• Furrows and ridges;
  • internal waves;
  • NW Australia;
  • sediment waves;
  • 3D seismic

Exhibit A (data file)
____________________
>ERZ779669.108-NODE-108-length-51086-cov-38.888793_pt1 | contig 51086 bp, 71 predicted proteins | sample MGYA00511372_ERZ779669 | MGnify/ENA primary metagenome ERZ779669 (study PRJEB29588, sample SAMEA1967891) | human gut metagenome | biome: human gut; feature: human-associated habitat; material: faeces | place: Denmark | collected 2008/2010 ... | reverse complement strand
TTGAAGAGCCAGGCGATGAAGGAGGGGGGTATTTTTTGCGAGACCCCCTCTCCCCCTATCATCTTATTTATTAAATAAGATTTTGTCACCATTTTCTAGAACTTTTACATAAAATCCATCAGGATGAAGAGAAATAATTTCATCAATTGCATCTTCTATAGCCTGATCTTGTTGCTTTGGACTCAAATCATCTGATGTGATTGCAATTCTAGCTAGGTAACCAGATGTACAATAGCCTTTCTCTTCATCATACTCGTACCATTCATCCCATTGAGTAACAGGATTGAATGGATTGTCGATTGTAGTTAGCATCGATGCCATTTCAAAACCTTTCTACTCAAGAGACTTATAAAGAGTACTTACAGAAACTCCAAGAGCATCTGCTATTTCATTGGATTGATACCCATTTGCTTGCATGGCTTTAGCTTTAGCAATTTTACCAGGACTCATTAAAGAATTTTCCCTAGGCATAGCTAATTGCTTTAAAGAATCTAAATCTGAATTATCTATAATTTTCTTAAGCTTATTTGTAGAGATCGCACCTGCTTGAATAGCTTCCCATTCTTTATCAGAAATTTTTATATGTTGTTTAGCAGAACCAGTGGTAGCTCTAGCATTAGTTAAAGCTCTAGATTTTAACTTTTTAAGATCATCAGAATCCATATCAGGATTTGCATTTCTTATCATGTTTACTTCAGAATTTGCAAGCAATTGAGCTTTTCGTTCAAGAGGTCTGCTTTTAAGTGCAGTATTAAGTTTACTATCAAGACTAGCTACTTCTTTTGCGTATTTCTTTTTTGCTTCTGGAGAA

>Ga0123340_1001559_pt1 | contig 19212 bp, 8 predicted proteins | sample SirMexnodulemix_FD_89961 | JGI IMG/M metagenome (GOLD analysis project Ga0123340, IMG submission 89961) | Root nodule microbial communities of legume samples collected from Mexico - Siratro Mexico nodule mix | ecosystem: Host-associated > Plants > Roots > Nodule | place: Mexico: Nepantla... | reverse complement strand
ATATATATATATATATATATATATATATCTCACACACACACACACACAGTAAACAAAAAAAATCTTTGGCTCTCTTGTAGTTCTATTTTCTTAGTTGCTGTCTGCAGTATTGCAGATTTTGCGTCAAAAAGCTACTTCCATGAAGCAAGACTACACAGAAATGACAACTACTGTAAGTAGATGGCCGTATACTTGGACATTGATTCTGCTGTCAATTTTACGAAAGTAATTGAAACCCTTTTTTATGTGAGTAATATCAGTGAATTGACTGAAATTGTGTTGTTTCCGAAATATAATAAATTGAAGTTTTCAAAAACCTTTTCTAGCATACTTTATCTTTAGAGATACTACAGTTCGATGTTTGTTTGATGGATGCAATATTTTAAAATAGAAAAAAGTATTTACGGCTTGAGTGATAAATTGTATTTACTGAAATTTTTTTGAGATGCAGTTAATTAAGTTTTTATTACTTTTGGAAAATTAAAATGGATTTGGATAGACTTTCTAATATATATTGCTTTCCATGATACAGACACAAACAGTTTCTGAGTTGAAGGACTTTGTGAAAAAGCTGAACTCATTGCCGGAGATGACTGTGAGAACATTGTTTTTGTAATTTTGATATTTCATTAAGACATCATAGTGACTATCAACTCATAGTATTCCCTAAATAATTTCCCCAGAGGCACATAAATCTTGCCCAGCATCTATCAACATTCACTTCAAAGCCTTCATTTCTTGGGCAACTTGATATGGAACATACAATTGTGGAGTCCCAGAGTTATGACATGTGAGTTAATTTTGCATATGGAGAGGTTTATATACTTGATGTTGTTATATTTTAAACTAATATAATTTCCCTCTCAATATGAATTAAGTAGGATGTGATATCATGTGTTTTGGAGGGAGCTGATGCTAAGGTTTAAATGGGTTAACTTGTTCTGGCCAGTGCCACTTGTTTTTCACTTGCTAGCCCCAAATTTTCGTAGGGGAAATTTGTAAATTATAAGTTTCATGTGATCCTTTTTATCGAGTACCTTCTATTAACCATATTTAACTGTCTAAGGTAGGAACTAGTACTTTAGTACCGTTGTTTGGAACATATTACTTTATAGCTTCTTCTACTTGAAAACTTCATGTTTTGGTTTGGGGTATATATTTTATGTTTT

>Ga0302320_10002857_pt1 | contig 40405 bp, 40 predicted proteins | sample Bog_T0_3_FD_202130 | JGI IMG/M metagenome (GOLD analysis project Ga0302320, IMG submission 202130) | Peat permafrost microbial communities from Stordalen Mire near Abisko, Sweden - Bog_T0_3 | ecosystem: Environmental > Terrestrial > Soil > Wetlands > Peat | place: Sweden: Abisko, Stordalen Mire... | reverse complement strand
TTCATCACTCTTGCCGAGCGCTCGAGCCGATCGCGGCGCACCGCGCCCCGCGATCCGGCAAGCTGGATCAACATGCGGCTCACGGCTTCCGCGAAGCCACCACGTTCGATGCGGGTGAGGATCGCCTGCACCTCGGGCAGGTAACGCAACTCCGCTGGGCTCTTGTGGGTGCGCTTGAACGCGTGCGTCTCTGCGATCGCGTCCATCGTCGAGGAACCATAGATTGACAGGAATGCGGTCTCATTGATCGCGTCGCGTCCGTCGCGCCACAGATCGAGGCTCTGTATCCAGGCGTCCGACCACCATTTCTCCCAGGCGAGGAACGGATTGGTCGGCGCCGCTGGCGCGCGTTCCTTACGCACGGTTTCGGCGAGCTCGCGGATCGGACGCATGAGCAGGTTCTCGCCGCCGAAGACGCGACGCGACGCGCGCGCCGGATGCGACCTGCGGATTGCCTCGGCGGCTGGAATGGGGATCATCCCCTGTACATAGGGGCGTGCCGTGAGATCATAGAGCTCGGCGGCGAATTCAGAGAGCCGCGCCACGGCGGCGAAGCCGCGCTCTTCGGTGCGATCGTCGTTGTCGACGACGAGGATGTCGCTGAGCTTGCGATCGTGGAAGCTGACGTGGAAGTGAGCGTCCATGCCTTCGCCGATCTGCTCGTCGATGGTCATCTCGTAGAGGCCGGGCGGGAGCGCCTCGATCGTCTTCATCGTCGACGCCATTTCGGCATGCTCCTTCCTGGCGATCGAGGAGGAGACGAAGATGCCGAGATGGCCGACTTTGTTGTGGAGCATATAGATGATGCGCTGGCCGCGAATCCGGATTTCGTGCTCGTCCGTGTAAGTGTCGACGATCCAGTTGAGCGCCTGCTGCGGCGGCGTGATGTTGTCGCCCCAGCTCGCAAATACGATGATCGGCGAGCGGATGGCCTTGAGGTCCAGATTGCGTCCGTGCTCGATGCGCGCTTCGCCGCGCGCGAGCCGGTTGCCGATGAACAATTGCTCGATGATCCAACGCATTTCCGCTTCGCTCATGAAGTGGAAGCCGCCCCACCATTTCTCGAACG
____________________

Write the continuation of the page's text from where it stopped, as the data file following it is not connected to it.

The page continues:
This study analyses the three-dimensional geometry of sedimentary features recorded on the modern sea floor and in the shallow subsurface of a shelf to upper slope region offshore Australia that is characterized by a pronounced internal wave regime. The data interpreted comprise an extensive, >12 500 km2 industrial three-dimensional seismic-reflection survey that images the northern part of the Browse Basin, Australian North West Shelf. The most prominent seismic–morphological features on the modern sea floor are submarine terrace escarpments, fault-scarps and incised channels, as well as restricted areas of seismic distortion interpreted as mass wasting deposits. Besides these kilometre-scale sea floor irregularities, smaller bedforms were discovered also, including a multitude of sediment waves with a lateral extent of several kilometres and heights up to 10 m. These sedimentological features generally occur in extensive fields in water depths below 250 m mostly at the foot of submerged terraces, along the scarps of modern faults and along the shelf break between the outer shelf and the upper continental rise. Additional bedforms that characterize the more planar regions of the outer shelf are elongate, north-west/south-east oriented furrows and ridges. The formation of both sediment waves and furrow-ridge systems requires flow velocities between 0·3 m sec−1 and 1·5 m sec−1, which could be generated by oceanic currents, gravity currents or internal waves. In the studied setting, these velocities can be best explained as being generated by bottom currents induced by internal waves, an interpretation that is discussed against oceanographic background data and modelling results. In addition to the documentation of three-dimensional seismic–geomorphological features of the modern sea floor, it was also possible to map kilometre-scale buried sediment wave fields in the seismic volume down to ca 500 ms two-way-time below the present sea floor, indicating the general potential for the preservation of such bedforms in the sedimentary record.